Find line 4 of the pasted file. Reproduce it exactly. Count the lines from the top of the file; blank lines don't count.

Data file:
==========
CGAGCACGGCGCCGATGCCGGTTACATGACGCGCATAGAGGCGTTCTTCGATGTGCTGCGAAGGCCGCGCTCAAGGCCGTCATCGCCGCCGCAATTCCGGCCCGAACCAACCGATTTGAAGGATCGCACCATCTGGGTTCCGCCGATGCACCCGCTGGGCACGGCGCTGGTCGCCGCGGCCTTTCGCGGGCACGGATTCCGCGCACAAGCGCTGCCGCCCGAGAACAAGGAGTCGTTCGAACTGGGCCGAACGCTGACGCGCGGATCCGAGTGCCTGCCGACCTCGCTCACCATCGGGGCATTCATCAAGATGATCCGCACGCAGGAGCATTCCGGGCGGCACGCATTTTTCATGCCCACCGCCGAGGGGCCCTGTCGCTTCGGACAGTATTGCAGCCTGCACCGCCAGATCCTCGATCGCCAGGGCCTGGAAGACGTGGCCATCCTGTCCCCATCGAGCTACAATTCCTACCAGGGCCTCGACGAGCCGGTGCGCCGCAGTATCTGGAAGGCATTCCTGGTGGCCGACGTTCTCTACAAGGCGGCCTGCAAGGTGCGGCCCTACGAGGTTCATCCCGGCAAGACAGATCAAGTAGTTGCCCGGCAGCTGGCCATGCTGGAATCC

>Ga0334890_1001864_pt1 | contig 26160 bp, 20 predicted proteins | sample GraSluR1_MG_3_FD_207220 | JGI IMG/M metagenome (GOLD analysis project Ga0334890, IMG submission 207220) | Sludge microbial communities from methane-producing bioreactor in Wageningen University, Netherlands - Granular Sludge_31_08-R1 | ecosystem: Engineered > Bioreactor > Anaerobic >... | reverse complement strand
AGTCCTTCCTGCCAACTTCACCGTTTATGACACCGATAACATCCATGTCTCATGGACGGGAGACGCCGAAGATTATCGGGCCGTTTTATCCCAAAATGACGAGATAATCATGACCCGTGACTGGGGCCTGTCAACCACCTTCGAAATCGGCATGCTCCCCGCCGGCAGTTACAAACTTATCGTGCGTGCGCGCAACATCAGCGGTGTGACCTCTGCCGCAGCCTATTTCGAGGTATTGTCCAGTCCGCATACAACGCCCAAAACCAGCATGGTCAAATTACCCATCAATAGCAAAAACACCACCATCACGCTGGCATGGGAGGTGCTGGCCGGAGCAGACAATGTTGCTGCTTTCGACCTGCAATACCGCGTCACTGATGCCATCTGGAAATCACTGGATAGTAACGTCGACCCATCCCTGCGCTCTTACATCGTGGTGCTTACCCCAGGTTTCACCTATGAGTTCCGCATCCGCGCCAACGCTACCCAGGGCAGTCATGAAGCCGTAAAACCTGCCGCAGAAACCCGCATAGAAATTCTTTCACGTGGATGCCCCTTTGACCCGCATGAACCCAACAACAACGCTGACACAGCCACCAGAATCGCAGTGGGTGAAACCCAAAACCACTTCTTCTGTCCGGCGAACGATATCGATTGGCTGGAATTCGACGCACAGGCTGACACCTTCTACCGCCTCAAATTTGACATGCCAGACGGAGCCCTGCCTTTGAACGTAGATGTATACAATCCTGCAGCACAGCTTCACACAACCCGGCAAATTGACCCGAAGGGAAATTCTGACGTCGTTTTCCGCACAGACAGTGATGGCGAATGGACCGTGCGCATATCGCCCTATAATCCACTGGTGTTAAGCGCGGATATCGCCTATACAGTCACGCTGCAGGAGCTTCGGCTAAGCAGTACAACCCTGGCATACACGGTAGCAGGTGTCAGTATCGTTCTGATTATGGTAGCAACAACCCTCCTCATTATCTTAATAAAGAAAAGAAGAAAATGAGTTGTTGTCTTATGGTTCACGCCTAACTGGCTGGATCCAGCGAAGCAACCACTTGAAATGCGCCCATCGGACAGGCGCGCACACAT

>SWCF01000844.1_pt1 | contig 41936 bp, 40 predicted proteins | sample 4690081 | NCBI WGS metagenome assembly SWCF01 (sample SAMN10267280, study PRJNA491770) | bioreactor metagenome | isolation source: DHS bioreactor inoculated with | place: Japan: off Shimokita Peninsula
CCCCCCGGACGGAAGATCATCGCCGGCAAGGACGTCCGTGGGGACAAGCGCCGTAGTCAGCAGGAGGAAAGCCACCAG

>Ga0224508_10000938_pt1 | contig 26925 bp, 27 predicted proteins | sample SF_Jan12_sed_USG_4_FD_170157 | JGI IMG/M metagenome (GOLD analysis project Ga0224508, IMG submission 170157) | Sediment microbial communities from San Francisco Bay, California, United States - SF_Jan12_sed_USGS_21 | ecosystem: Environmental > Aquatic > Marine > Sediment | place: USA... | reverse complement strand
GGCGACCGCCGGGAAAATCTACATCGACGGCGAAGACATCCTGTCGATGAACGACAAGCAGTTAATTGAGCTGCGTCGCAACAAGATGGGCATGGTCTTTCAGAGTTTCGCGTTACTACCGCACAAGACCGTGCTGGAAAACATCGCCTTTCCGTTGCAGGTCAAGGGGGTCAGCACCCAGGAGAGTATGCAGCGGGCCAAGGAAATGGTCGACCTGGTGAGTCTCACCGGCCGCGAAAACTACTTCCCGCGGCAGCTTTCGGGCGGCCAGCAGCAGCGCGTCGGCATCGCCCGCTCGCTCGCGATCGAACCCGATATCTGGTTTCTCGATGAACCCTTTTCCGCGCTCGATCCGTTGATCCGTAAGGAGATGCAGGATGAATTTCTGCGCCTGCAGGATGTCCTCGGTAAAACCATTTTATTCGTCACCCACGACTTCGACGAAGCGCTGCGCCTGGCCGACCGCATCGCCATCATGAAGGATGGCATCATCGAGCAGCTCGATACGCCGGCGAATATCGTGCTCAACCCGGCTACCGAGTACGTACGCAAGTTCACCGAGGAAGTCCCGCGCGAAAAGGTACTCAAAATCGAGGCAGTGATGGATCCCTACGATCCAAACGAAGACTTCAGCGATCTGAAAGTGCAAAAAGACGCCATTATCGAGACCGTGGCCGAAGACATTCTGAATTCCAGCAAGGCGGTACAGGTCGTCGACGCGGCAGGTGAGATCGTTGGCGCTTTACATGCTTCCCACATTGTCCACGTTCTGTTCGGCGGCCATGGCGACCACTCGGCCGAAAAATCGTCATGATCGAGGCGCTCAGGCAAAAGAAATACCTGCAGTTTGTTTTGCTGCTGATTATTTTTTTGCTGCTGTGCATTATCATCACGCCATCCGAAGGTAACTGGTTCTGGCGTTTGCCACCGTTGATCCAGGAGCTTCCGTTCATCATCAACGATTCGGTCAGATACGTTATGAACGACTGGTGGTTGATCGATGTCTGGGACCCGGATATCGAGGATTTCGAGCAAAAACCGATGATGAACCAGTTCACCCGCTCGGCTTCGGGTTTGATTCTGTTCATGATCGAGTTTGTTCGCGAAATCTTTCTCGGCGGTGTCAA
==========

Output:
>SWCF01000844.1_pt1 | contig 41936 bp, 40 predicted proteins | sample 4690081 | NCBI WGS metagenome assembly SWCF01 (sample SAMN10267280, study PRJNA491770) | bioreactor metagenome | isolation source: DHS bioreactor inoculated with | place: Japan: off Shimokita Peninsula